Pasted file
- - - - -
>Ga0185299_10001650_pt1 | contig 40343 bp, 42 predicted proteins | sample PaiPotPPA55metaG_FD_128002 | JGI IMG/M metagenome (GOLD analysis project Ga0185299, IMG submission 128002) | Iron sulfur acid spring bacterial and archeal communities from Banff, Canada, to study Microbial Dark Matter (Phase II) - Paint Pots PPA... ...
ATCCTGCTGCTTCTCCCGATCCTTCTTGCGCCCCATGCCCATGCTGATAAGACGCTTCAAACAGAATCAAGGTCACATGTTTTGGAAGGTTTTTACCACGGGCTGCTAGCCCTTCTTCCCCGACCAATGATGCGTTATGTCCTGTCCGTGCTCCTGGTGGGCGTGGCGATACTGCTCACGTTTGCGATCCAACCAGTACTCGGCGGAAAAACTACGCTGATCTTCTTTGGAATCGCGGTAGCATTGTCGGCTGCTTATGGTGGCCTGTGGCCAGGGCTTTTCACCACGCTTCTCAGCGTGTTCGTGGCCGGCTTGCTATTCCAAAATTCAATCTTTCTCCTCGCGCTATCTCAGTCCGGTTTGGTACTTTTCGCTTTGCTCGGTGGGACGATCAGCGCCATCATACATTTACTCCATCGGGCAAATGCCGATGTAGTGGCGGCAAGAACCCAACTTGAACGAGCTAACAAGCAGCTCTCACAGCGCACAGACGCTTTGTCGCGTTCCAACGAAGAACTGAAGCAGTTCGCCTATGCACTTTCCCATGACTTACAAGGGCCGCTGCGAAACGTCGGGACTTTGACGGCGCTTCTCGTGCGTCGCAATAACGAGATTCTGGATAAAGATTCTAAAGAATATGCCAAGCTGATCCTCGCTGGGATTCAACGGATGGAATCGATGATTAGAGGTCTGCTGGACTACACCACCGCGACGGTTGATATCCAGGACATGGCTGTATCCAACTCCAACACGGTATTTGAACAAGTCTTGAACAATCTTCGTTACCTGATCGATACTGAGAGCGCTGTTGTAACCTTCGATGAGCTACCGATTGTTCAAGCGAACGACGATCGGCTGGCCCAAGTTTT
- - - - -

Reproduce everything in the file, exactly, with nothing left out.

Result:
>Ga0185299_10001650_pt1 | contig 40343 bp, 42 predicted proteins | sample PaiPotPPA55metaG_FD_128002 | JGI IMG/M metagenome (GOLD analysis project Ga0185299, IMG submission 128002) | Iron sulfur acid spring bacterial and archeal communities from Banff, Canada, to study Microbial Dark Matter (Phase II) - Paint Pots PPA... ...
ATCCTGCTGCTTCTCCCGATCCTTCTTGCGCCCCATGCCCATGCTGATAAGACGCTTCAAACAGAATCAAGGTCACATGTTTTGGAAGGTTTTTACCACGGGCTGCTAGCCCTTCTTCCCCGACCAATGATGCGTTATGTCCTGTCCGTGCTCCTGGTGGGCGTGGCGATACTGCTCACGTTTGCGATCCAACCAGTACTCGGCGGAAAAACTACGCTGATCTTCTTTGGAATCGCGGTAGCATTGTCGGCTGCTTATGGTGGCCTGTGGCCAGGGCTTTTCACCACGCTTCTCAGCGTGTTCGTGGCCGGCTTGCTATTCCAAAATTCAATCTTTCTCCTCGCGCTATCTCAGTCCGGTTTGGTACTTTTCGCTTTGCTCGGTGGGACGATCAGCGCCATCATACATTTACTCCATCGGGCAAATGCCGATGTAGTGGCGGCAAGAACCCAACTTGAACGAGCTAACAAGCAGCTCTCACAGCGCACAGACGCTTTGTCGCGTTCCAACGAAGAACTGAAGCAGTTCGCCTATGCACTTTCCCATGACTTACAAGGGCCGCTGCGAAACGTCGGGACTTTGACGGCGCTTCTCGTGCGTCGCAATAACGAGATTCTGGATAAAGATTCTAAAGAATATGCCAAGCTGATCCTCGCTGGGATTCAACGGATGGAATCGATGATTAGAGGTCTGCTGGACTACACCACCGCGACGGTTGATATCCAGGACATGGCTGTATCCAACTCCAACACGGTATTTGAACAAGTCTTGAACAATCTTCGTTACCTGATCGATACTGAGAGCGCTGTTGTAACCTTCGATGAGCTACCGATTGTTCAAGCGAACGACGATCGGCTGGCCCAAGTTTT